There are many reasons for rejecting a paper. The authors might have failed to communicate their results efficiently. There may be a flaw in the science. Or the authors might have cheated. These flaws come from oversights, incompetence, and lack of ethics. But most importantly, they may all be motivated by the greed to publish more and faster.
Today is a bad day. I reviewed or rereviewed 5 papers from 3 different sources today. The best of these papers is a case of self-plagiarism. Three of the five papers were written by inexperienced students, or they appear to be, with minimal or no supervision from a senior researcher. The last one might have made a good blog post.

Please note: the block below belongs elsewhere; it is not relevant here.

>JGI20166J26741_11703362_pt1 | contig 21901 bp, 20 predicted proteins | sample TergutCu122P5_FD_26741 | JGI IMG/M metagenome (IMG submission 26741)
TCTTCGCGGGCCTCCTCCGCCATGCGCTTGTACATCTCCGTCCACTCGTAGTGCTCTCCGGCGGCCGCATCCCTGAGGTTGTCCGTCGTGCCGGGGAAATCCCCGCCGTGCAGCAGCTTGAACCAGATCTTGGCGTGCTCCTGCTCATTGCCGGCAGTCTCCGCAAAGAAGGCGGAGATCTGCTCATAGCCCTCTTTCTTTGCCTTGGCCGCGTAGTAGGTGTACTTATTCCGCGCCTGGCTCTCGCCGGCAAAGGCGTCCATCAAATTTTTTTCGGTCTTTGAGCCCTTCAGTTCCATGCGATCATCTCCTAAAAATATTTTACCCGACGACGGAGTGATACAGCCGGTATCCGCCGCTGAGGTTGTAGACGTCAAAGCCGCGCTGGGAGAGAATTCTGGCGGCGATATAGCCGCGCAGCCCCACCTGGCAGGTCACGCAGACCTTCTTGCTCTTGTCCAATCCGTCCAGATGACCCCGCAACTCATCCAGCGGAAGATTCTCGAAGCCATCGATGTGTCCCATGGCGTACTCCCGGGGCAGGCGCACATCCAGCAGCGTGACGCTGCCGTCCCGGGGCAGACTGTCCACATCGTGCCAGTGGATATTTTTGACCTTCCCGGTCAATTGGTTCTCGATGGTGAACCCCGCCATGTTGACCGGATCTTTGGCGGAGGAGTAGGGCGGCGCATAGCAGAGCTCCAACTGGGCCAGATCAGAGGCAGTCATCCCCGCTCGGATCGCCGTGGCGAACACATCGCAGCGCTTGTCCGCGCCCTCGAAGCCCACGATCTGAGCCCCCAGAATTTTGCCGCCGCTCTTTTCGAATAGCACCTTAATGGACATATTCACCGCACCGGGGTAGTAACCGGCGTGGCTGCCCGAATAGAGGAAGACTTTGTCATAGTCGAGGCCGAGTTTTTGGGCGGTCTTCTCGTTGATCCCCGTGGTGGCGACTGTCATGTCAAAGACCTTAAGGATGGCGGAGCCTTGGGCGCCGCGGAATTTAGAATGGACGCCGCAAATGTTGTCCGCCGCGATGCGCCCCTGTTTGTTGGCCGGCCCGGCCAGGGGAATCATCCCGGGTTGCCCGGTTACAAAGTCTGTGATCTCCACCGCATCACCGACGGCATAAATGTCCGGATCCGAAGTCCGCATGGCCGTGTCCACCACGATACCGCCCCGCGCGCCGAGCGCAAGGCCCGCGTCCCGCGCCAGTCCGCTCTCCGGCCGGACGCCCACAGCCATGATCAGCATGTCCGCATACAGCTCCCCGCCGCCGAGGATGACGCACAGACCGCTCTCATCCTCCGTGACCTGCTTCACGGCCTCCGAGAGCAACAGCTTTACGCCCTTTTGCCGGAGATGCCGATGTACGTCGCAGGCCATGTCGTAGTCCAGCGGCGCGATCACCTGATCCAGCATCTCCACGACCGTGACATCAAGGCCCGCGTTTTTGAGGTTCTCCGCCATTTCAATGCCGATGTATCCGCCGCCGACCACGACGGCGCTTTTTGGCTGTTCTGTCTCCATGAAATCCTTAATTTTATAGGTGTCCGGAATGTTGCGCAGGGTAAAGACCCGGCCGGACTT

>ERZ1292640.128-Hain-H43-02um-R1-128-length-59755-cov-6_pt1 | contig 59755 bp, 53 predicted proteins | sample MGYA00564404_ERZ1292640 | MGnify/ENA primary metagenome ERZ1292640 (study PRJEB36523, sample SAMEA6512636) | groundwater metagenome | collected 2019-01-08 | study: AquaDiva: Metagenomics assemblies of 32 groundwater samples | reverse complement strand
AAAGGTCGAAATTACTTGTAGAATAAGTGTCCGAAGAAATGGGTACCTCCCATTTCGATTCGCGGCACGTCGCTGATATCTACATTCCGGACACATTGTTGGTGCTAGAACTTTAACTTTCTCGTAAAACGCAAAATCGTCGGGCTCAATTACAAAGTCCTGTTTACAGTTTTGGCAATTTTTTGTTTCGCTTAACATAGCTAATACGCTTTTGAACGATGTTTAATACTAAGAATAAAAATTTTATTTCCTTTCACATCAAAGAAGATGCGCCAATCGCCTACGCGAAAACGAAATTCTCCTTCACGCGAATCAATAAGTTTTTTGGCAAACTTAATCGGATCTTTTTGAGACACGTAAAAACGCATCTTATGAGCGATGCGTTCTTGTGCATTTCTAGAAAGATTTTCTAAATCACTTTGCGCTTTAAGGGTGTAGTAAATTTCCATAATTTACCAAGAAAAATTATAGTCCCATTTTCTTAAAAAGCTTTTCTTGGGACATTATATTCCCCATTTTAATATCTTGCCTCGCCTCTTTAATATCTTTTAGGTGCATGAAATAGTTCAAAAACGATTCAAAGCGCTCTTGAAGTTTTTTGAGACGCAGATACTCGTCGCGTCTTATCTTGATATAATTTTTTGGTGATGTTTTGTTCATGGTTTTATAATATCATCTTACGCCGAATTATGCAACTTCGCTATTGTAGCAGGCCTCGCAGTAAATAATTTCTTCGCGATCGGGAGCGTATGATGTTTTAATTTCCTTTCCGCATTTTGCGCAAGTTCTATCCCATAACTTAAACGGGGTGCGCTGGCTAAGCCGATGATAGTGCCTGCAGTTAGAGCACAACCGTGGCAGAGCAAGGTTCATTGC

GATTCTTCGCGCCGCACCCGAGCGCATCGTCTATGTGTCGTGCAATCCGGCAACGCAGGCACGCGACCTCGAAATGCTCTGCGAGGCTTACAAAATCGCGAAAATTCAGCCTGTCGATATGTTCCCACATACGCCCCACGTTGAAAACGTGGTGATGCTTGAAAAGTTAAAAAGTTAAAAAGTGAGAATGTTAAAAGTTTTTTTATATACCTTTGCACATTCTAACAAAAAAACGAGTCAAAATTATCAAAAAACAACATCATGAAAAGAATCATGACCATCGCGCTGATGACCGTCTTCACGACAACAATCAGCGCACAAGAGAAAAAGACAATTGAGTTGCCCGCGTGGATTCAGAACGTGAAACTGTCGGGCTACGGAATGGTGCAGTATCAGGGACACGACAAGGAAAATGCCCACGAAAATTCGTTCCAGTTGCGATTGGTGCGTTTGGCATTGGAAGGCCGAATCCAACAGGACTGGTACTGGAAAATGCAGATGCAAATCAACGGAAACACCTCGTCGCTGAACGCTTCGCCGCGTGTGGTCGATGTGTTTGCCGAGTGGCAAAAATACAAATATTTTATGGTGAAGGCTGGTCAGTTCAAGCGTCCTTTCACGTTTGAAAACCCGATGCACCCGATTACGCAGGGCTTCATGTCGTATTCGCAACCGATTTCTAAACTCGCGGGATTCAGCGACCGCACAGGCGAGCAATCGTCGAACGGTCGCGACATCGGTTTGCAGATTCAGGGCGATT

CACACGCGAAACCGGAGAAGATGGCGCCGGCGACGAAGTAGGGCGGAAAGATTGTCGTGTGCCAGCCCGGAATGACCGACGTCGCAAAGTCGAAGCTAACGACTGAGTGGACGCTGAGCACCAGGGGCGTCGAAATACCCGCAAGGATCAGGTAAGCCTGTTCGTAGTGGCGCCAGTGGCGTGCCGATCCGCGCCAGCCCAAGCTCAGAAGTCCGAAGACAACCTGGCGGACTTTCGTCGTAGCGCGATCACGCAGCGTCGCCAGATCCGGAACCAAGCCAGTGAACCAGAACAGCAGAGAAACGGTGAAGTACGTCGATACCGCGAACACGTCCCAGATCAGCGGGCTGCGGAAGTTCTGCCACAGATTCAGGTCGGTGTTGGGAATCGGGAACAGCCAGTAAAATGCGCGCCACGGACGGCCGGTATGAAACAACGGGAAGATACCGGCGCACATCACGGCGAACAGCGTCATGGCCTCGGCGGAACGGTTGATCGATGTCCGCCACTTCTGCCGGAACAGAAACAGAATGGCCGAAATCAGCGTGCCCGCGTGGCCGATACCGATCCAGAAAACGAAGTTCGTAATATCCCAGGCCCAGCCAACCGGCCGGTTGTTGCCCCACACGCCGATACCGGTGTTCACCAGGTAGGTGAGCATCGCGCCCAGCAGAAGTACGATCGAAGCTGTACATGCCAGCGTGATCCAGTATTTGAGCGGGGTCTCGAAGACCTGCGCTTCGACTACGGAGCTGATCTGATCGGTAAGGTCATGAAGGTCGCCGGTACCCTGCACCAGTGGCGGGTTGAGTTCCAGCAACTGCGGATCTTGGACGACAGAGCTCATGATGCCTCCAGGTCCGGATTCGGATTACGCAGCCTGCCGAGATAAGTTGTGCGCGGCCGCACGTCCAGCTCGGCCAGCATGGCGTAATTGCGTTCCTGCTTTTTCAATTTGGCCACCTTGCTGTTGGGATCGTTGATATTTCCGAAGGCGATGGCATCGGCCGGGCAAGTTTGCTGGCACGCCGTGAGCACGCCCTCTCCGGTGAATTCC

I believe that we are due for a revolution in science. We need to definitively stop counting the number of papers people produce. This game has run its course. If I interpret what I read correctly, it has become quite a bit counterproductive.
I propose that people list their two biggest accomplishments. It could be an experiment or a theorem they proved. To improve your case, you need to outdo one of your two biggest accomplishments to date. It does not matter if you publish 50 papers a year: you only improve your status if you outdo yourself in a big way.
Students can get started quickly. Senior researchers will have a harder time making progress. I submit to you that industry already works this way. Senior engineers are only as reputed as their two biggest most-difficult projects. It does not matter if you completed 120 small projects.
C.V.s would now fit in a single page. Tell us where you work, where you got your Ph.D. and what the two big things you did are. That is it.